Q. What do you think the future holds for a writer?
A. The world of publishing has changed so much in the past few years that I find prediction impossible. The only thing I know for sure is that we will continue to live in interesting times.
Q. Is there anything else you’d like to mention?
A. I think that covers it. Thanks so much for hosting me on your blog.
Please feel free to comment and ask questions of Connie. When you visit her sites, please like her Facebook page and make comments on her blogs. This type of interaction between genres helps all of us in our promotional efforts.
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About veldabrotherton

I'm primarily a writer, but I also speak and teach workshops and co-chair a large critique group. My brand is SexyDarkGritty and that applies to my western historical romances, mysteries, women's fiction and horror novels. After almost 30 years in this business, I still have something to learn and attend conferences to network with other writers, publishers, editors and agents.
This entry was posted in Celtic mythology, Connie Barrett, dragons, fantasy and mythology, independent publishing. Bookmark the permalink.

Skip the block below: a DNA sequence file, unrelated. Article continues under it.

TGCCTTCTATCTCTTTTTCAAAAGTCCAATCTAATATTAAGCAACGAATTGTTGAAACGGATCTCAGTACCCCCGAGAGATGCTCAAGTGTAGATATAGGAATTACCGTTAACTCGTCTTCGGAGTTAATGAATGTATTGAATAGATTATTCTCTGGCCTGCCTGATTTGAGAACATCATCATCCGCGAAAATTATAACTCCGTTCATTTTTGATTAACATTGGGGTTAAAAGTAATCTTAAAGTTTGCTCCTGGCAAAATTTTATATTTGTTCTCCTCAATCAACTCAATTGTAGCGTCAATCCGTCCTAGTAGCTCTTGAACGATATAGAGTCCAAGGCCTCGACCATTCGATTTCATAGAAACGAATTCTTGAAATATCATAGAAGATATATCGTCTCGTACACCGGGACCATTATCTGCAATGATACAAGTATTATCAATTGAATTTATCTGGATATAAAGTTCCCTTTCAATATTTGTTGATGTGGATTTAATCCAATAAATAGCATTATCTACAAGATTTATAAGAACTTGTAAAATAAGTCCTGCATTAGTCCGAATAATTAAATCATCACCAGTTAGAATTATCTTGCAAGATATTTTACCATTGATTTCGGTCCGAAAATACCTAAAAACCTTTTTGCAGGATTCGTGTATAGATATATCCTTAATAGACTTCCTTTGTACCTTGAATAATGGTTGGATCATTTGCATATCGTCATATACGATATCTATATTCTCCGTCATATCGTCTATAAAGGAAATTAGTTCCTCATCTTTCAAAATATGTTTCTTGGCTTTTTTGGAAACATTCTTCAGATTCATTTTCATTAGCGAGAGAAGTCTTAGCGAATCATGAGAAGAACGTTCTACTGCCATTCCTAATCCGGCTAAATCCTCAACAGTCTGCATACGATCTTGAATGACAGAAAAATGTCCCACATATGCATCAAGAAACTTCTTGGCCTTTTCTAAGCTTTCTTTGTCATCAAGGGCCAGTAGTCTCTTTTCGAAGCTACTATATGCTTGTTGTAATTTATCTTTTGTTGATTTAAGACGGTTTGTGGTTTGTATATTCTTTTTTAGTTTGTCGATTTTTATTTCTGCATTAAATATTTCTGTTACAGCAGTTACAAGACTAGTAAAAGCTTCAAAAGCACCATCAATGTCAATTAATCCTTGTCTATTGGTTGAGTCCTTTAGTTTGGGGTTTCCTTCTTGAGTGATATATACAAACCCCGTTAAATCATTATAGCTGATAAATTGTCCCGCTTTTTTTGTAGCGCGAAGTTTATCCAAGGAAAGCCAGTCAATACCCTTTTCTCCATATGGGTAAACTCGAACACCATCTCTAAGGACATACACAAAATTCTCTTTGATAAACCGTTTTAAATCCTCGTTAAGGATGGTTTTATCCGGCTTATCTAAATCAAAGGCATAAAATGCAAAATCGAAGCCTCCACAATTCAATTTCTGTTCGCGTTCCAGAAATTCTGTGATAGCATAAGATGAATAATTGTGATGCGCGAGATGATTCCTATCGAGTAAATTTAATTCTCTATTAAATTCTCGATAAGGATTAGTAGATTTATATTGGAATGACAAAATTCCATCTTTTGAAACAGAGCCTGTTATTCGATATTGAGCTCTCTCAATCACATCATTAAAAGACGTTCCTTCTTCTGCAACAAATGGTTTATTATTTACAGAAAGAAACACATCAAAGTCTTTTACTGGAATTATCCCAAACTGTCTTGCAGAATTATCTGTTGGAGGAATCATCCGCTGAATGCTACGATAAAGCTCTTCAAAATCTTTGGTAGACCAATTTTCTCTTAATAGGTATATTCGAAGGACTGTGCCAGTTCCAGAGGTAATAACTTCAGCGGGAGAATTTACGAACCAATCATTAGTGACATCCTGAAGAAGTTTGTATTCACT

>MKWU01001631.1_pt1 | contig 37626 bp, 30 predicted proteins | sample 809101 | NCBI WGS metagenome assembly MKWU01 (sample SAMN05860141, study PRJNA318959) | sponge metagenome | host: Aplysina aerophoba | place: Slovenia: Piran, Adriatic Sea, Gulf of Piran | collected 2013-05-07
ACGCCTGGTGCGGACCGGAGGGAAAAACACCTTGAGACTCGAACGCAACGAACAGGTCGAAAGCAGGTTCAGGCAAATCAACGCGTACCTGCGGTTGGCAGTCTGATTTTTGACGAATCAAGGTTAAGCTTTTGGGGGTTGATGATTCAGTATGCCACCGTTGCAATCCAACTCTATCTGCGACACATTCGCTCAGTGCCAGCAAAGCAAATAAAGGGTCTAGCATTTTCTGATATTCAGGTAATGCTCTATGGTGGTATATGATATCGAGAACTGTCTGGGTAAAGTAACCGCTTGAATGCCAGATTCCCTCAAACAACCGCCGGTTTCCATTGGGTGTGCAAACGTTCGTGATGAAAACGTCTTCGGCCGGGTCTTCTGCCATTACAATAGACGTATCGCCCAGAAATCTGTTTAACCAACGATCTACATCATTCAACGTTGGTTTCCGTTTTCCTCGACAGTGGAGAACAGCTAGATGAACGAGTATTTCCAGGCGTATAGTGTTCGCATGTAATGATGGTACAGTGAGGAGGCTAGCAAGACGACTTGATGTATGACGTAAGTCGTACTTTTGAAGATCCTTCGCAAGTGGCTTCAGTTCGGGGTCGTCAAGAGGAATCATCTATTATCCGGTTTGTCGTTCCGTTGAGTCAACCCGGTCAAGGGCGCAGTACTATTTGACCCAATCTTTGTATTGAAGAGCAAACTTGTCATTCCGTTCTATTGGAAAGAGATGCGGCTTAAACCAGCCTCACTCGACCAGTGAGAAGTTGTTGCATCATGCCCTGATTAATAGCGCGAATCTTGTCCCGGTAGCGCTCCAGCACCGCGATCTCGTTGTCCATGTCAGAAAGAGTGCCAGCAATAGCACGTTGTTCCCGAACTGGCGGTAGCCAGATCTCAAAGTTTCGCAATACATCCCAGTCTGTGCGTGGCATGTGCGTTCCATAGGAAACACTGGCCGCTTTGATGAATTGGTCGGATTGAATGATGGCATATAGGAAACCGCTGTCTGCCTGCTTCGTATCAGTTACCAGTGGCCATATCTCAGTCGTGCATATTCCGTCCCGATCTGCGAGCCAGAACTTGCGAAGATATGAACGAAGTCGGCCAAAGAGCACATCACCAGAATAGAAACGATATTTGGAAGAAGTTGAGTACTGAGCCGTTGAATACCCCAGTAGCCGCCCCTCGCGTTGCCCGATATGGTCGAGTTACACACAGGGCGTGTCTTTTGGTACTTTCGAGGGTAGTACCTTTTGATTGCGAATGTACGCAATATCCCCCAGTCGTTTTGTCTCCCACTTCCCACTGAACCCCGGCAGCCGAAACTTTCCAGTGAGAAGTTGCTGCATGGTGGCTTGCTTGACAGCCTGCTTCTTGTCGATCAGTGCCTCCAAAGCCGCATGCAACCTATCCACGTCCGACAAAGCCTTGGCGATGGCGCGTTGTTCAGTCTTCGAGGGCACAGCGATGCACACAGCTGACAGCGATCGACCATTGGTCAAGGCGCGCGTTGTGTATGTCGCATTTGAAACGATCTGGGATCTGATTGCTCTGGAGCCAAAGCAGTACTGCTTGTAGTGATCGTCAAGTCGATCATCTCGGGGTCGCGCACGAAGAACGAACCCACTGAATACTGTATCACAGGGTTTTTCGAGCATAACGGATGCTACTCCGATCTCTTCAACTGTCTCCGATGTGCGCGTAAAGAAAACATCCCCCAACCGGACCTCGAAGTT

3 Responses to DRAGONS AND A TOUCH OF MAGIC

  1. M. M. Justus says:

    Could you add a link to the listserve? It sounds like it's right up my alley.Or is it allowing new members at this time?Thanks.

  2. Jack LaBloom says:

    Great interview, Velda. I love the her responses to your questions. Especially the one where she says do it and write without worrying about any of the big six publishers. I think that is great advice for creativity.

  3. J.M. Powers says:

    I enjoyed the interview! I always like hearing what other writers have to say about the craft. Oh, writing for the big six…that was a dream, but now that I have worked with indie publishers, I love the feel of "family". Thanks for sharing.